Idolatry Defined

Their end is destruction, their god is their belly, and they glory in their shame, with minds set on earthly things.”

- Philippians 3:19

God demands absolute allegiance from His people, as we have seen in our look at the first commandment. Beside Him there is no god, so it is foolish to trust in other deities who cannot save (Isa. 43:11; 44:6). To refuse to worship Him but to worship another is idolatry, a grave sin condemned throughout Scripture (Lev. 19:1–4; Ps. 31:6; 96:5; Ezek. 6; 1 Cor. 10:1–22; Rev. 21:8).

Throughout biblical history, the idolatry that most of the prophets railed against was the serving of pagan deities, beings that people worshipped specifically as gods. Often, those who worshipped these pagan gods built graven images of them, and they constructed altars at high places—sites where these deities were worshipped— within the land of Israel (2 Kings 17:1–23; Isa. 44:9–20). Today, we see such crass idolatry within Hinduism, tribal religions, and cultures where professedly Christian churches merely paper over the people’s animistic and polytheistic traditions.

As “idolatry is having or inventing something in which one trusts in place of or alongside of the only true God, who has revealed himself in the Word” (Heidelberg Catechism, Q&A 95), religious idolatry is also seen in the major monotheistic religions. Muslims, who worship the Allah of the Qur’an, and modern Jews, who worship a unitary deity defined more by rabbinic tradition than by the Old Testament, are both guilty of idolatry because they do not worship the triune God of Scripture.

Yet, idolatrous attitudes and practices need not be explicitly religious in the sense of being directed toward a defined god or occurring within a framework of an organized religion. Anything that we love more than God Himself should be considered an idol. Jesus makes that point implicitly in Matthew 10:37–39, when He rejects any who love their family members more than Him. In today’s passage, Paul identifies some individuals whose god was “their belly” (Phil. 3:19). Their appetites were so consuming that the Apostle viewed them as worshipping their stomachs.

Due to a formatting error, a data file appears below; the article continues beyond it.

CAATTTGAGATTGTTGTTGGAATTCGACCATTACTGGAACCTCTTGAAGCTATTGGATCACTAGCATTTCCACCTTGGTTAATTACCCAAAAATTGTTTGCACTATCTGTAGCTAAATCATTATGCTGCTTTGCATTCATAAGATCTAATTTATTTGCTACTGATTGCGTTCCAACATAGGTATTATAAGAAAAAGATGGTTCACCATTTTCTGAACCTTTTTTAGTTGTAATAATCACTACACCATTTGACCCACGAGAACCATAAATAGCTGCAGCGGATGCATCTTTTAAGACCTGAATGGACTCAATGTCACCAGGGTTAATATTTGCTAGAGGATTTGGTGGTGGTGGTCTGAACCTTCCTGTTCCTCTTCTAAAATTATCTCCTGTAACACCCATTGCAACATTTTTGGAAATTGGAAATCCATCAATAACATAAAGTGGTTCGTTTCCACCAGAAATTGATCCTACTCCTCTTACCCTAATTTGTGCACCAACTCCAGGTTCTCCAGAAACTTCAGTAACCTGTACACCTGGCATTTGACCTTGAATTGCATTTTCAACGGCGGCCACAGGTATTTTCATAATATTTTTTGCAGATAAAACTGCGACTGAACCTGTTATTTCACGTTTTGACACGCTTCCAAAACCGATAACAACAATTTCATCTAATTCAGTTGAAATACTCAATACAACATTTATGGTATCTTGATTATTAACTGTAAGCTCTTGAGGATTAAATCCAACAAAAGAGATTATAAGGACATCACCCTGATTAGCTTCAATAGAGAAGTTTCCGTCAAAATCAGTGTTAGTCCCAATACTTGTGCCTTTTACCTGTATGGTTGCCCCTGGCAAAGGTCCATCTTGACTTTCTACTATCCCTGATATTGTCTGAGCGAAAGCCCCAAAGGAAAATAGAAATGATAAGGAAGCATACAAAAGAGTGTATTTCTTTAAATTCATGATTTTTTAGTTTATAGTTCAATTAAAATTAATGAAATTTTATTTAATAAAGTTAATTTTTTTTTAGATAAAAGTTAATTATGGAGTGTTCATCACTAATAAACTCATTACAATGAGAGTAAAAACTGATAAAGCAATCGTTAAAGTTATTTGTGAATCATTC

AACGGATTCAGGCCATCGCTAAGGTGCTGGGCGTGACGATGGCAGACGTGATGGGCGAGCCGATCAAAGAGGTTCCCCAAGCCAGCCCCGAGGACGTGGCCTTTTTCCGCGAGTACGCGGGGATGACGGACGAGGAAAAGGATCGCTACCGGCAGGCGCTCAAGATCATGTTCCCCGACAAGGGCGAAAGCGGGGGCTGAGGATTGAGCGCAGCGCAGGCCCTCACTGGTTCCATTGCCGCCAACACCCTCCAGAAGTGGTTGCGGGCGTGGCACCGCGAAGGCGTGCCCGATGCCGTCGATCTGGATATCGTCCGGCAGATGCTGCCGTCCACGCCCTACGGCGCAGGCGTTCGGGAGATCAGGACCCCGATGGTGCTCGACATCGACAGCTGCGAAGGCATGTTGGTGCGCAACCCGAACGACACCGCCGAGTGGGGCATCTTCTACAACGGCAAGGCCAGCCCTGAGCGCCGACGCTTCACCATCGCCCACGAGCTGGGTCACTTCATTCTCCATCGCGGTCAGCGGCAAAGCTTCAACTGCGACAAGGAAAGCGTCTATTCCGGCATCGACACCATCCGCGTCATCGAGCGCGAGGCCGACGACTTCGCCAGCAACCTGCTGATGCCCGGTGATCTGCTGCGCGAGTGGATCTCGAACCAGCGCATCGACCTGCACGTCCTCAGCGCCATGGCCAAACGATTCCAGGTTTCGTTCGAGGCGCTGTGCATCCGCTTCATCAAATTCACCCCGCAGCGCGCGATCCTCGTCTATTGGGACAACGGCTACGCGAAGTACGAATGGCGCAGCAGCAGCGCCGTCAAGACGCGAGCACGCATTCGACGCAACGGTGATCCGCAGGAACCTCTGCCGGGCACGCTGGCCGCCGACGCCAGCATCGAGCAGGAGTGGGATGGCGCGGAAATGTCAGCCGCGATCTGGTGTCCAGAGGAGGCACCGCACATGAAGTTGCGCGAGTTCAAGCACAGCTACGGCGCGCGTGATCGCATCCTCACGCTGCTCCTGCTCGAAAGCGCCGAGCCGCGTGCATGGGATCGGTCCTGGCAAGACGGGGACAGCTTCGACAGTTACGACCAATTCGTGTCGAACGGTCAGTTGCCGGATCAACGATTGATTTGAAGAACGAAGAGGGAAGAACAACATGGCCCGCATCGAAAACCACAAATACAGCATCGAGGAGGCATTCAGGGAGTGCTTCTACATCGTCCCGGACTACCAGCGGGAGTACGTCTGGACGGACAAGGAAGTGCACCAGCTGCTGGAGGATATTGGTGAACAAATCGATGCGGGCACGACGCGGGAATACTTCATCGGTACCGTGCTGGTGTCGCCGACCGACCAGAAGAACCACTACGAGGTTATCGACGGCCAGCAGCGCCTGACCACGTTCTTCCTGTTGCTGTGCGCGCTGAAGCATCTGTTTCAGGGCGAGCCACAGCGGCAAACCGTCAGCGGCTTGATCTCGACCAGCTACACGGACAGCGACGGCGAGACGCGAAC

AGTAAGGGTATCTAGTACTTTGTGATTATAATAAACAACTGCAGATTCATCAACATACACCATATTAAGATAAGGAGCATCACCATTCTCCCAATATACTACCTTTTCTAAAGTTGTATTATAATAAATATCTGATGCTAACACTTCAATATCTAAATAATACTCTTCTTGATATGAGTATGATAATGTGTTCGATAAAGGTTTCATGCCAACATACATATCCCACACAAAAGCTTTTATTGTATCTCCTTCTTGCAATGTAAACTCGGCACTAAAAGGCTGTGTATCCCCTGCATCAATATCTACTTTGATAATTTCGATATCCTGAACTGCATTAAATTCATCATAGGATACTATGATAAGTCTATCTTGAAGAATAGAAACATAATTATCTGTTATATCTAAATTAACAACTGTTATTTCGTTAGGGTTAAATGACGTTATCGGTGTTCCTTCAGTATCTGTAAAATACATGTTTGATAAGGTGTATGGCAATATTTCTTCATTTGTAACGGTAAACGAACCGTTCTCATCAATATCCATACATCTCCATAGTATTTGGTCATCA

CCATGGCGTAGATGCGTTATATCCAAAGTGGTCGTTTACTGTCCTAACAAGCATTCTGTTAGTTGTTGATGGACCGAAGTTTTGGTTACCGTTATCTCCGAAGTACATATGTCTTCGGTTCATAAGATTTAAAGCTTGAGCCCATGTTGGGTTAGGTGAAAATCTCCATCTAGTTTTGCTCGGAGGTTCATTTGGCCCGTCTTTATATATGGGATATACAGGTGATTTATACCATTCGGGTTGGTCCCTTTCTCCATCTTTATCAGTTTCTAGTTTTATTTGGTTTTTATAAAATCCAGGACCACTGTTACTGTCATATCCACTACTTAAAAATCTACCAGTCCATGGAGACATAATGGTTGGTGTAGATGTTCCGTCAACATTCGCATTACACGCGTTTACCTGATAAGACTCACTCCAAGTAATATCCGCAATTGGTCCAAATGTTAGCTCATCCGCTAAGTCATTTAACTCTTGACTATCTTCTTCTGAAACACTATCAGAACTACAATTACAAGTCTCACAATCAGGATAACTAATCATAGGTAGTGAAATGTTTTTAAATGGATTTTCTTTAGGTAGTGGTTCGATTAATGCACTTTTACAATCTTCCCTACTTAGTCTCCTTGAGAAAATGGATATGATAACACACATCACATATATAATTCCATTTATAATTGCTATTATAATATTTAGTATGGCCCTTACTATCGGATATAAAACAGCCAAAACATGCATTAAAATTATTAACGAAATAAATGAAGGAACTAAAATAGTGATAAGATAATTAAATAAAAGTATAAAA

Every fallen culture has its idols, and we must be particularly sensitive to what the world is calling us to worship in place of the one true God. Neither sex nor power nor fame nor anything else deserves primacy in our lives, for none of these things is transcendent—none is the Lord and Creator of all.

Coram Deo

Anything or anyone can become an idol in our lives because whatever we love more than the Lord is, by definition, an idol. Because our hearts are idol factories, as John Calvin taught us, we are all continually tempted to make temporal things into ultimate things, and so we must be on guard against idolatry in our lives. We should periodically assess the state of our hearts to see what we may have turned into an idol.

Passages for Further Study

Leviticus 26:1
1 John 5:21

Permissions: You are permitted and encouraged to reproduce and distribute this material in any format provided that you do not alter the wording in any way, you do not charge a fee beyond the cost of reproduction, and you do not make more than 500 physical copies. For web posting, a link to this document on our website is preferred (where applicable). If no such link exists, simply link to www.ligonier.org.

Please include the following statement on any distributed copy: From Ligonier Ministries, the teaching fellowship of R.C. Sproul. All rights reserved. Website: www.ligonier.org | Phone: 1-800-435-4343